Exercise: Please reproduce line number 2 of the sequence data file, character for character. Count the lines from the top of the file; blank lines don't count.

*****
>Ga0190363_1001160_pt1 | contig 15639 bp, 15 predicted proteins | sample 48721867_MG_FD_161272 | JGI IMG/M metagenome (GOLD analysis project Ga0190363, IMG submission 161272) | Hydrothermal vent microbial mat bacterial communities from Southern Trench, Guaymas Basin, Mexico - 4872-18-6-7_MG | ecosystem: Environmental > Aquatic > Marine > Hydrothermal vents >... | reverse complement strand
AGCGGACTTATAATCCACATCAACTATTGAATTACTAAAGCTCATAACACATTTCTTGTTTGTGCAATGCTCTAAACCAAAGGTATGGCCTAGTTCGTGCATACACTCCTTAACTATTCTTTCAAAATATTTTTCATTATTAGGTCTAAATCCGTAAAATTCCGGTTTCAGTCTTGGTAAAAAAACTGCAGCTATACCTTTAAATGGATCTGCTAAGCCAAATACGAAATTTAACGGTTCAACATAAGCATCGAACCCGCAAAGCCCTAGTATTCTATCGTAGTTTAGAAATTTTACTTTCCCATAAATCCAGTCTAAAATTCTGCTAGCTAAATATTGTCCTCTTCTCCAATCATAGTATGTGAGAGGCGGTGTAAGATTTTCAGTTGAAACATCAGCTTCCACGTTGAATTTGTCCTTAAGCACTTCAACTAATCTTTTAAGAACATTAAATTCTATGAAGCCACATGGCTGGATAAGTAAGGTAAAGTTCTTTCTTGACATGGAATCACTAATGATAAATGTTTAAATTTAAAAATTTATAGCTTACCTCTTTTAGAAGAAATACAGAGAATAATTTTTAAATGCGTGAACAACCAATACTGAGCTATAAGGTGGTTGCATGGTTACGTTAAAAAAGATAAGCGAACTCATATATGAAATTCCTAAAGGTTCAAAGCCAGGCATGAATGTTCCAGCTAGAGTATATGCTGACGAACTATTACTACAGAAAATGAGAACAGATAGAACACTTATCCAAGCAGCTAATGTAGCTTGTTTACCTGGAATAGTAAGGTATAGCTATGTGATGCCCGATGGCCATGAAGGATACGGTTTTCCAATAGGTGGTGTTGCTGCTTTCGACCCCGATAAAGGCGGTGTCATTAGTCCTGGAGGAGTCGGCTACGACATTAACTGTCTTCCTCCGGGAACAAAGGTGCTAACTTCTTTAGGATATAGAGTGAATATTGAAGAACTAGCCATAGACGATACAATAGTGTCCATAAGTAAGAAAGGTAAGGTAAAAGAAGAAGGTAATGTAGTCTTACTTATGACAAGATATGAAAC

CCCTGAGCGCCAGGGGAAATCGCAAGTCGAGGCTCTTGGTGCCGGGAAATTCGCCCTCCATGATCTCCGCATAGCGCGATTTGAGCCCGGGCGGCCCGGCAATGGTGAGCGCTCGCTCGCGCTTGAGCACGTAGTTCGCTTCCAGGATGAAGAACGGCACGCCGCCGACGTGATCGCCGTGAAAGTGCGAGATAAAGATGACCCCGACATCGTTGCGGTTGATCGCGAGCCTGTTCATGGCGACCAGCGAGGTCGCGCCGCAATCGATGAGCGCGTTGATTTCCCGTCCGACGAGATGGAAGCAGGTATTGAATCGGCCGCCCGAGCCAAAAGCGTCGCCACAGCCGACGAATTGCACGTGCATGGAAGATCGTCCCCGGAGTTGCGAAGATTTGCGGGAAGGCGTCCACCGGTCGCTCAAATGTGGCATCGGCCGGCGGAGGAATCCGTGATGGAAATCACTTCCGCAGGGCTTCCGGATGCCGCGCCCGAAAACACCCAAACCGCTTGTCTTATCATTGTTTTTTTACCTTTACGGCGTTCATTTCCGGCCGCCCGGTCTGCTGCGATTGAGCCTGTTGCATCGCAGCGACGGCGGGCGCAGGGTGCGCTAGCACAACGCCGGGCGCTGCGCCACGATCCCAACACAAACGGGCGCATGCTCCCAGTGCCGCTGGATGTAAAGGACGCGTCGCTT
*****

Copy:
AGCGGACTTATAATCCACATCAACTATTGAATTACTAAAGCTCATAACACATTTCTTGTTTGTGCAATGCTCTAAACCAAAGGTATGGCCTAGTTCGTGCATACACTCCTTAACTATTCTTTCAAAATATTTTTCATTATTAGGTCTAAATCCGTAAAATTCCGGTTTCAGTCTTGGTAAAAAAACTGCAGCTATACCTTTAAATGGATCTGCTAAGCCAAATACGAAATTTAACGGTTCAACATAAGCATCGAACCCGCAAAGCCCTAGTATTCTATCGTAGTTTAGAAATTTTACTTTCCCATAAATCCAGTCTAAAATTCTGCTAGCTAAATATTGTCCTCTTCTCCAATCATAGTATGTGAGAGGCGGTGTAAGATTTTCAGTTGAAACATCAGCTTCCACGTTGAATTTGTCCTTAAGCACTTCAACTAATCTTTTAAGAACATTAAATTCTATGAAGCCACATGGCTGGATAAGTAAGGTAAAGTTCTTTCTTGACATGGAATCACTAATGATAAATGTTTAAATTTAAAAATTTATAGCTTACCTCTTTTAGAAGAAATACAGAGAATAATTTTTAAATGCGTGAACAACCAATACTGAGCTATAAGGTGGTTGCATGGTTACGTTAAAAAAGATAAGCGAACTCATATATGAAATTCCTAAAGGTTCAAAGCCAGGCATGAATGTTCCAGCTAGAGTATATGCTGACGAACTATTACTACAGAAAATGAGAACAGATAGAACACTTATCCAAGCAGCTAATGTAGCTTGTTTACCTGGAATAGTAAGGTATAGCTATGTGATGCCCGATGGCCATGAAGGATACGGTTTTCCAATAGGTGGTGTTGCTGCTTTCGACCCCGATAAAGGCGGTGTCATTAGTCCTGGAGGAGTCGGCTACGACATTAACTGTCTTCCTCCGGGAACAAAGGTGCTAACTTCTTTAGGATATAGAGTGAATATTGAAGAACTAGCCATAGACGATACAATAGTGTCCATAAGTAAGAAAGGTAAGGTAAAAGAAGAAGGTAATGTAGTCTTACTTATGACAAGATATGAAAC